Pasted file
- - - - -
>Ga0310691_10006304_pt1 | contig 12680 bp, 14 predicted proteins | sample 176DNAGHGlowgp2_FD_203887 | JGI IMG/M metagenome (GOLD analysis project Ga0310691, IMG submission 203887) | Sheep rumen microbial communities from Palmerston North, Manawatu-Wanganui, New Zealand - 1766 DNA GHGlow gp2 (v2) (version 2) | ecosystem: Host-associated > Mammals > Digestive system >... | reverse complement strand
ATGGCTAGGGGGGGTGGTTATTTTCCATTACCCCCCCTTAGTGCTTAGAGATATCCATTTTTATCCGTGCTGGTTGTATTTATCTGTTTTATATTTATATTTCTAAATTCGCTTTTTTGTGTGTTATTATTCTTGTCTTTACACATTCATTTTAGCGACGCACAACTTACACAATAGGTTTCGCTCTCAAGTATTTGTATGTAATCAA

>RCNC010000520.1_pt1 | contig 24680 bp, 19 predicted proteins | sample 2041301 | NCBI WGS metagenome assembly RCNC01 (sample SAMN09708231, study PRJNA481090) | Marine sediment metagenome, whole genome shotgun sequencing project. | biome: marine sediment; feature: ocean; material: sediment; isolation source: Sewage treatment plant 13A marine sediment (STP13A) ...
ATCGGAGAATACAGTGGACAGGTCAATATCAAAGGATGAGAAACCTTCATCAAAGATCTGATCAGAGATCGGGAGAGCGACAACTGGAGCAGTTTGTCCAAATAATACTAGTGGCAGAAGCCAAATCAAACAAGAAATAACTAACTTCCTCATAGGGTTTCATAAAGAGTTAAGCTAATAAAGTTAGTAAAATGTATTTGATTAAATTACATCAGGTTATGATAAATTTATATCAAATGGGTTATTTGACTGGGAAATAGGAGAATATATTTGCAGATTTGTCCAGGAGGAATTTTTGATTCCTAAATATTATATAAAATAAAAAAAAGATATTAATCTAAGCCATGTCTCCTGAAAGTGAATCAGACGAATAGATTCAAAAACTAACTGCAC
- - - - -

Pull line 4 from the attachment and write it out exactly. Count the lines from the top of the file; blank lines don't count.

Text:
ATCGGAGAATACAGTGGACAGGTCAATATCAAAGGATGAGAAACCTTCATCAAAGATCTGATCAGAGATCGGGAGAGCGACAACTGGAGCAGTTTGTCCAAATAATACTAGTGGCAGAAGCCAAATCAAACAAGAAATAACTAACTTCCTCATAGGGTTTCATAAAGAGTTAAGCTAATAAAGTTAGTAAAATGTATTTGATTAAATTACATCAGGTTATGATAAATTTATATCAAATGGGTTATTTGACTGGGAAATAGGAGAATATATTTGCAGATTTGTCCAGGAGGAATTTTTGATTCCTAAATATTATATAAAATAAAAAAAAGATATTAATCTAAGCCATGTCTCCTGAAAGTGAATCAGACGAATAGATTCAAAAACTAACTGCAC